My father has always railed against what he calls “yard clipping salads,” a.k.a. any salad that isn’t made of iceberg lettuce. That’s too bad, because literal backyard clippings (and forest clippings) are not only good for you, but super flavoursome, and can be easily foraged for. (And they’re usually free.) Let’s explore some of the edible weeds, ferns, and flowers that can be found outside your door.
Edible portions: You can eat the leaves, stems, roots and flowers.
How they’re good for you: Dandelions are chock-full of antioxidants and are rich in Vitamins A and K as well as fibre.
How to eat them: The leaves are great in stir fries, the flower heads can be fried in tempura batter, and the roots can be dried and made into a coffee-like beverage. The video below has some great tips for dandelion prep, cleaning and cooking.
How to clean them: It’s best to let the leaves soak in a sink full of cold water overnight, as this can help loosen any dried on dirt. Some people recommend soaking the greens in a vinegar water mixture to help disinfect, but I must note that vinegar is not a registered disinfectant and will not protect you against all bacteria.
What they look like: You know what these guys look like (see above.)
Where to find them: Dandelions can be found pretty much everywhere, but you should still be a little choosy while gathering them. Avoid areas where weed killer may have been sprayed, like the sides of highways, near telephone poles, or close to train tracks (honestly I wouldn’t eat anything off of a train track) and steer clear of dog-friendly outdoor spaces (this is a pretty good foraging rule in general). Dandelion leaves can be harvested year-round, but taste sweetest in the early spring.
Fun fact: “Dandelion” is also the name of Keith Richards’ and Anita Pallenberg’s daughter, though she goes by Angela (her middle name).
Edible portions: The leaves, stems, and roots are all edible, but the young leaves (found towards the top of the plant) have the best flavour.
How they’re good for you: Stinging nettles are high in vitamin A, calcium, iron, and pack a surprising amount of protein.
How to prep them: As mentioned above, this plant can hurt you, so wear gloves while picking and handling them until they have been cooked. Cooking disables their defence system, and a quick blanch will transform the prickly plant into delicate greens that taste like the lovechild of spinach and cucumber.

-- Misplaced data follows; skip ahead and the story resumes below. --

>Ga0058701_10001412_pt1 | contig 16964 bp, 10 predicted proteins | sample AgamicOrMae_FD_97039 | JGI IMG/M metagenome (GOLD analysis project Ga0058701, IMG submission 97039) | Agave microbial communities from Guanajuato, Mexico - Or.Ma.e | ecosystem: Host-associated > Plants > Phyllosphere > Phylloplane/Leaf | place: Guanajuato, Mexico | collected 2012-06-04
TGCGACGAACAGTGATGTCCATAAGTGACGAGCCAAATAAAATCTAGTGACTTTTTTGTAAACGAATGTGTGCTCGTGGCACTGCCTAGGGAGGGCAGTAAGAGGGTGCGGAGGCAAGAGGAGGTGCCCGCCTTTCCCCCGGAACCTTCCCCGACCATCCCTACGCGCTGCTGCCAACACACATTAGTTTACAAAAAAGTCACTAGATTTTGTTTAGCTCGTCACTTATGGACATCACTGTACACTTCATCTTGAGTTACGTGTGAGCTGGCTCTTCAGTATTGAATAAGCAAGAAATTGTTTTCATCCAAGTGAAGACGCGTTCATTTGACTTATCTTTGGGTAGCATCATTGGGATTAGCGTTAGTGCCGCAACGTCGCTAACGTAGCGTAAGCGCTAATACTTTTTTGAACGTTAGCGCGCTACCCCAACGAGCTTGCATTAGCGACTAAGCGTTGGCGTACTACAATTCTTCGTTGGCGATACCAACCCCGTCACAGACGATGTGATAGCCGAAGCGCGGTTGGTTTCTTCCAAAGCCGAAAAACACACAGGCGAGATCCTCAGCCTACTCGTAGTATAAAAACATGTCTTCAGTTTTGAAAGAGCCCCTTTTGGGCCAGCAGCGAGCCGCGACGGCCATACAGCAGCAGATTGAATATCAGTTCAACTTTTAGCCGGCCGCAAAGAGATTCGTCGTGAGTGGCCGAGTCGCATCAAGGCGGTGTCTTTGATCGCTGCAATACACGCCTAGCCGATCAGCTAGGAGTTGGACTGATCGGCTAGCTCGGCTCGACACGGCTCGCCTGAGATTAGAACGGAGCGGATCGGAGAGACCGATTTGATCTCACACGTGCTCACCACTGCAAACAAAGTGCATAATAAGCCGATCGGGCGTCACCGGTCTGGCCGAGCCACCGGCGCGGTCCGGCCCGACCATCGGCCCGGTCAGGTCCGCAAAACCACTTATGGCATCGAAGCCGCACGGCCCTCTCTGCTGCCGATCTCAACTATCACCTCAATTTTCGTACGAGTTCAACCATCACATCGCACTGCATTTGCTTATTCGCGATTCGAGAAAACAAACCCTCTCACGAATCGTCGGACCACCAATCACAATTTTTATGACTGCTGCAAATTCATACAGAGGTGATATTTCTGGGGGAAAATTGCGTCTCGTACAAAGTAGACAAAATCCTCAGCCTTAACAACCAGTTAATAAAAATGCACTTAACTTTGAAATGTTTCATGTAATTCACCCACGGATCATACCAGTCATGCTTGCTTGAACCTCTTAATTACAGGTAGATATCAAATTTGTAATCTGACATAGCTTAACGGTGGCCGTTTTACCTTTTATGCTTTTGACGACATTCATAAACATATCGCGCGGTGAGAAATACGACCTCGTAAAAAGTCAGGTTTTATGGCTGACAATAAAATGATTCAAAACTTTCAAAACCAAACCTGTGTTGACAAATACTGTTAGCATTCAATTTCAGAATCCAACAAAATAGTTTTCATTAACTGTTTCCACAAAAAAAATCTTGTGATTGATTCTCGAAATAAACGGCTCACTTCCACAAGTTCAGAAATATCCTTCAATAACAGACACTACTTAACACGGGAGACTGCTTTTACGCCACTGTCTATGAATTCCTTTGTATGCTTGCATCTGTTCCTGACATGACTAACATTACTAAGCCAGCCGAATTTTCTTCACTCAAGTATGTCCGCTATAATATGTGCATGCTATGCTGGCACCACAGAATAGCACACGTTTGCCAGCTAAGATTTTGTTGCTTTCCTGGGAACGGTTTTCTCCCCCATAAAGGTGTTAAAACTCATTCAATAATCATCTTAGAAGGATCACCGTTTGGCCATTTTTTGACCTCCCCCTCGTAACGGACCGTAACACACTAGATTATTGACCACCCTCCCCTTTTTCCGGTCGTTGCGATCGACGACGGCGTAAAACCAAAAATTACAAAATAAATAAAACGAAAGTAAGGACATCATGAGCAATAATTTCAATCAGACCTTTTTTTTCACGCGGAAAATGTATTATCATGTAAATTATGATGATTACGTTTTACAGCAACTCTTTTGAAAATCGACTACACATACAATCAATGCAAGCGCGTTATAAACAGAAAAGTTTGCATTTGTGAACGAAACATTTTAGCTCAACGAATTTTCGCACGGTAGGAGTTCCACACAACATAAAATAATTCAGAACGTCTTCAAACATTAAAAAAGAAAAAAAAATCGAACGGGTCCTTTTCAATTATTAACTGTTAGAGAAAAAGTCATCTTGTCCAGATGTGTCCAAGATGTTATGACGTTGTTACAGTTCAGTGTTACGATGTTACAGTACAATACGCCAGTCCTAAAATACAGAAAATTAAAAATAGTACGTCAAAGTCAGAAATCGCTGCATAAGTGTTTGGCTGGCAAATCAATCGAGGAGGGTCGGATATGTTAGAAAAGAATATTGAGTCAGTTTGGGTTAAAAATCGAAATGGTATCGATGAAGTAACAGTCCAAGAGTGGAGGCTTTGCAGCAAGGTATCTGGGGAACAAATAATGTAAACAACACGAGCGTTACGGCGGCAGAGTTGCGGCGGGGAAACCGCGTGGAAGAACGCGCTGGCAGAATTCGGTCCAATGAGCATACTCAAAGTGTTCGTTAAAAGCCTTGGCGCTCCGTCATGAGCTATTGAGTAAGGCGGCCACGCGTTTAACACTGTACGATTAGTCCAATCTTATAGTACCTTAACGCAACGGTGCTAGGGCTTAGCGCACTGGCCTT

How to eat them: Stinging nettle can be used like any other cooked green and can be swirled into soups, made into pesto, and baked into cheesy tarts. Young shoots are apparently used to make beverage called “nettle beer,” which is alcoholic so that’s nice. The roots are said to have medicinal properties (and may help with certain “male issues”), but I’m not a doctor and therefore must recommend that leave your prostate care to a medical professionals and not a plant you found at the park.
What they look like: Stinging nettle plants are three to six feet in height with toothy, tapered, somewhat heart-shaped leaves that are around one to six inches. Thin catkins of tiny green flowers grow from the leaf axils. Oh, and the whole plant is covered in tiny, stinging hairs.
Where and when to find them: You can find stinging nettle in damp areas around rivers, streams, walking paths, or any shady place with rich soil.
Edible portions: The leaves, flowers, and seeds are all edible, but the young leaves tend to be the most tender and have the best flavour.
How it’s good for you: Purslane has a ton of Omega-3, but is also full of vitamins E and C.
How to prep it: Store purslane clippings in a plastic bag until you’re ready to eat it, then rinse under cold water and soak in diluted vinegar, with one more rinse after the soak. You can skip the vinegar soak if you are comfortable with your source (like your yard), but I will leave that up to you.
What they look like: Purslane is a sprawling plant that grows out from one main root in all directions. It grows either flat against or low to the ground, always more out than up. According to Serious Eats:
It is distinctly recognisable, with leaves that are smooth and succulent, like a cactus without any thorns. Each leaf is shaped like a little oar, and tend to cluster together at the tips of a thicker stem that is sometimes faintly reddish.
Purslane looks a little like the toxic spotted spurge, but you can easily tell the difference by checking the leaves and sap. Spurge’s leaves don’t have a succulent quality to them and purslane’s are always free of fuzz. Spurge also contains a milky sap, which is absent in purslane.
Where and when to find it: This stuff grows everywhere. According to the blog Penniless Parenting, there isn’t a single continent (besides Antarctica) that doesn’t have purslane growing on it. Purslane loves heat, so look for it during the hottest part of the summer, though you may be able to find it year round. It’s not the hugest fan of shade, so look for this “weed” in sunny spots amongst other plants on grassy knolls or in your garden.
This is just a small sampling of the many free foods you can find outside, so feel free to share your favourite (along with any tasty recipes) in the comments. Happy hunting!